Applying Lean Principles to a Business Planning Meeting

This past week my business partners Kevin Meyer, Ron Pereira and I met face to face over a span of two days. The purpose was long-term business planning, near-term goal-setting and prioritization of supporting projects. The three of us have very different styles of thinking, approaching work and arriving at decisions. This diversity is a strength but also presents challenges when tackling complex issues while managing by consensus as we do.

Nevertheless we achieved a surprising amount in about a dozen hours. In my estimation, we progressed more than during any other collection of twelve hours we’ve spent in discussion and planning. What was different? Is there some magic to bunching the hours together? Was it being in the same room versus being in a video conference? Is it just getting better with practice over the years? Possibly. But there is another, perhaps greater reason.

We set these dates in our calendar several months ago. Back then, this meeting felt a long way off. Couldn’t we arrive at these decisions sooner by dedicating a few more hours on the phone? But we didn’t wait to make preparations. We drafted an agenda and began setting the main themes in a shared online document about five weeks ago. Over that time each of us spent a few hours reading, thinking and commenting on it, and then reading and commenting on each other’s comments.

As a result, by the time we were face to face, we had greater clarity on the key to issues to decide. Not only that but we developed a better understanding of each other’s viewpoints, assumptions and personal priorities. Almost all potential disagreements, doubts and questions were worked out in writing or at least openly addressed well in advance of meeting face to face. This contributed to a smooth meeting.

Although we didn’t intentionally apply lean tools for this planning meeting, in hindsight we practiced a few good lean habits. Namely

Quick Changeover / SMED. Specifically, external setup. Our pre-work was external to the valuable and limited face to face, or internal time. We had a full agenda that didn’t feel tight thanks to the homework we had done. We had collected, organized, prioritized and sequenced the issues (5S of information, if you like) well in advance of the meeting. We were as ready as a pit crew.

Ringi-sho. But we are not a pit crew, and long-term business planning is not as mechanical as replacing tires and topping up fuel in a race car. In hindsight I realized that our preparation document was a form of ringi-sho. In Japanese companies this is a document that travels among stakeholders for comment, questions and approval of a project or a decision on specific issues requiring input from various stakeholders.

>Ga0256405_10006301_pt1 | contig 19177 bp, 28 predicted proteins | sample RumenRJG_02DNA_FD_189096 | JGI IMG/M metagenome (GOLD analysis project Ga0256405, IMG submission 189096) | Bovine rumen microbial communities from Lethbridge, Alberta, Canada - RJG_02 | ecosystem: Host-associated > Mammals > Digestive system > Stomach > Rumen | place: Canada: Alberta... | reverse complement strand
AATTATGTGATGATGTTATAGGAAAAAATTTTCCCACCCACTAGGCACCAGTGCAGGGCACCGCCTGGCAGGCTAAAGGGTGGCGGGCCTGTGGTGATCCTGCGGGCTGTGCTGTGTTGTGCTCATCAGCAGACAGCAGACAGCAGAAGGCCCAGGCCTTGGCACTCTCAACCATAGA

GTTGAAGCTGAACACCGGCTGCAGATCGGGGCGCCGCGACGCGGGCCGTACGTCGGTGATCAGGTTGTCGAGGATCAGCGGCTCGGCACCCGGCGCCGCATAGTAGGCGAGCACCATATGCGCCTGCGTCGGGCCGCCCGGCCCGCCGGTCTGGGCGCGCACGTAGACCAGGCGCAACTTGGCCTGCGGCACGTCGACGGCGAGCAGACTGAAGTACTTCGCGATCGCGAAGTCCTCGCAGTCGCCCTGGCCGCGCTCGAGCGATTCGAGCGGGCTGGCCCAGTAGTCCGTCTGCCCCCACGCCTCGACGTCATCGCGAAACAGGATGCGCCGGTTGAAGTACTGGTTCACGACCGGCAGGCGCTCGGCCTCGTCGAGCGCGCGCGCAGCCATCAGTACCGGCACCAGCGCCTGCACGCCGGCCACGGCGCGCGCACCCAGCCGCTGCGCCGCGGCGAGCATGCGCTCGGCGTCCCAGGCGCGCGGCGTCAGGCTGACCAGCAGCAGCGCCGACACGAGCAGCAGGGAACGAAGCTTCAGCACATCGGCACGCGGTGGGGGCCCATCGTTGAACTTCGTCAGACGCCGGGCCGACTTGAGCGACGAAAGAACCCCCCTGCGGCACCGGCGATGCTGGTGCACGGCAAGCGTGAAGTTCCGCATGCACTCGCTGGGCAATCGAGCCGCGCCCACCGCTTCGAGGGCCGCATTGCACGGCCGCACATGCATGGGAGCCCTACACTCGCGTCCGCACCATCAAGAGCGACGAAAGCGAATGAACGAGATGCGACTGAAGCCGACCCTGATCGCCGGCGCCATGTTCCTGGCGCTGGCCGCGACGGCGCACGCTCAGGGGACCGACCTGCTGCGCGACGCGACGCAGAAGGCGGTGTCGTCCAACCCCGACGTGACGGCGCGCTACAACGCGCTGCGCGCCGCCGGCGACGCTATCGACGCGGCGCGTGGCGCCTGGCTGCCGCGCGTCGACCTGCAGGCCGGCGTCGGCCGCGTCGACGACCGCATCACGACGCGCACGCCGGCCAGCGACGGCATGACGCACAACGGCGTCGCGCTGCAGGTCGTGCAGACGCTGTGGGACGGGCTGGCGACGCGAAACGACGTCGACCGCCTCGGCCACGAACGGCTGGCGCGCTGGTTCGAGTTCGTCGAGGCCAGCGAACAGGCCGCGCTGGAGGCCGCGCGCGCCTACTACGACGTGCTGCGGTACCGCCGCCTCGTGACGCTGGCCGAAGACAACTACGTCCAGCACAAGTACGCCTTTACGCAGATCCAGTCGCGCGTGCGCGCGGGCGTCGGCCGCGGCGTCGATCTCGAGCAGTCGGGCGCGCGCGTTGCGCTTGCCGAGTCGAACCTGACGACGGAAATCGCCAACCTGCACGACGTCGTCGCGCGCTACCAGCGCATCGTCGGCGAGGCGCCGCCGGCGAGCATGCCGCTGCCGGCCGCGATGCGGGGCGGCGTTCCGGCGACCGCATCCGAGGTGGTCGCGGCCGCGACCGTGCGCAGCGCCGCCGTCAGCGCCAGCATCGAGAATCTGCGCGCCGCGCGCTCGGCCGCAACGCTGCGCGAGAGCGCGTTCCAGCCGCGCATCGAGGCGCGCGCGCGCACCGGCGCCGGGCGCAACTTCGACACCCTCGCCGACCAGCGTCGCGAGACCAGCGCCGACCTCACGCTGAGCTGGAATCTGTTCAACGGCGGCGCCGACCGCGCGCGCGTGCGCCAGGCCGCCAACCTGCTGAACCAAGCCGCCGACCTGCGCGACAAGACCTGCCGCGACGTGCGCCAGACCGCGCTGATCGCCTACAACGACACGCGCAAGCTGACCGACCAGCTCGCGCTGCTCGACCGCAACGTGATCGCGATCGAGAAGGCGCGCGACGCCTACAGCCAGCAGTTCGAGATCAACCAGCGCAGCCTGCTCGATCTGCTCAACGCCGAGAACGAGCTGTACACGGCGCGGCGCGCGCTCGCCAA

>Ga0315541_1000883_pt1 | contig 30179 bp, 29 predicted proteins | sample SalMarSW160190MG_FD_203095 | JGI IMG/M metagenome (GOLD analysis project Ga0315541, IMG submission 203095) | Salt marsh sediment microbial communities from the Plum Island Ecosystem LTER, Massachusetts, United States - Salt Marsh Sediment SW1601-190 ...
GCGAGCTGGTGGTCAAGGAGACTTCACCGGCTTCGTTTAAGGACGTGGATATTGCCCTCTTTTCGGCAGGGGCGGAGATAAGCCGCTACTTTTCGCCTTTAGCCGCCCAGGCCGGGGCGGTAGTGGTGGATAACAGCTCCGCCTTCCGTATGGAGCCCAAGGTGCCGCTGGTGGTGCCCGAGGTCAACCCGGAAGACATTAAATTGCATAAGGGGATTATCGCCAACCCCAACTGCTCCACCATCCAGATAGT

It is a form of serial debate and discussion through written word. This requires more elapsed time than arguing it out in a room during a meeting. It leaves time to reflect. We don’t need to react in the moment to what we hear or see. We can sleep on it. We can contact others and seek to understand their comments person before adding our own. Once completed, this process reduces the time it takes to meet in person, if necessary.

The ringi-sho is not for all issues. When time is of the essence to capture opportunities, address urgent problems or take away burden from a person, it makes sense to take decisions quickly through a different process. The key is to be aware of whether we need decision on a short-term band-aid or long-term strategic investment. Both require solid grasp of facts and an appreciation of cause and effect. But only the former demands immediate action in most cases.

There are a few key reflections on what makes a ringi-sho type external setup for business meetings successful. It’s critical to set a time limit. All input should be complete a few days or weeks prior to any scheduled meeting or decision due date. Also, this process may be impractical for very large topics across very large, traditionally hierarchical organizations. Test it out for smaller issues or for big ones at the department level, and gradually expand to find the limits of its utility.

Hoshin planning. Although we didn’t go into this meeting calling it hoshin, we did identify our North Star, outlining a five-year vision and start pruning away things that may be nice to have but ultimately distract from achieving the vision. We began developing detailed plans where solutions are known, and planning experiments where they are unknown. We are engaging the team in goal-setting. We will reflect these in the daily accountability process.

Obviously the three of us were not ignorant of these principles and methods, but neither did we intentionally say, “Let’s make sure we do external changeover for our hoshin meeting by using a ringi document.” I guess it goes to show that once you have the habits it matters much less what we call the things we do.

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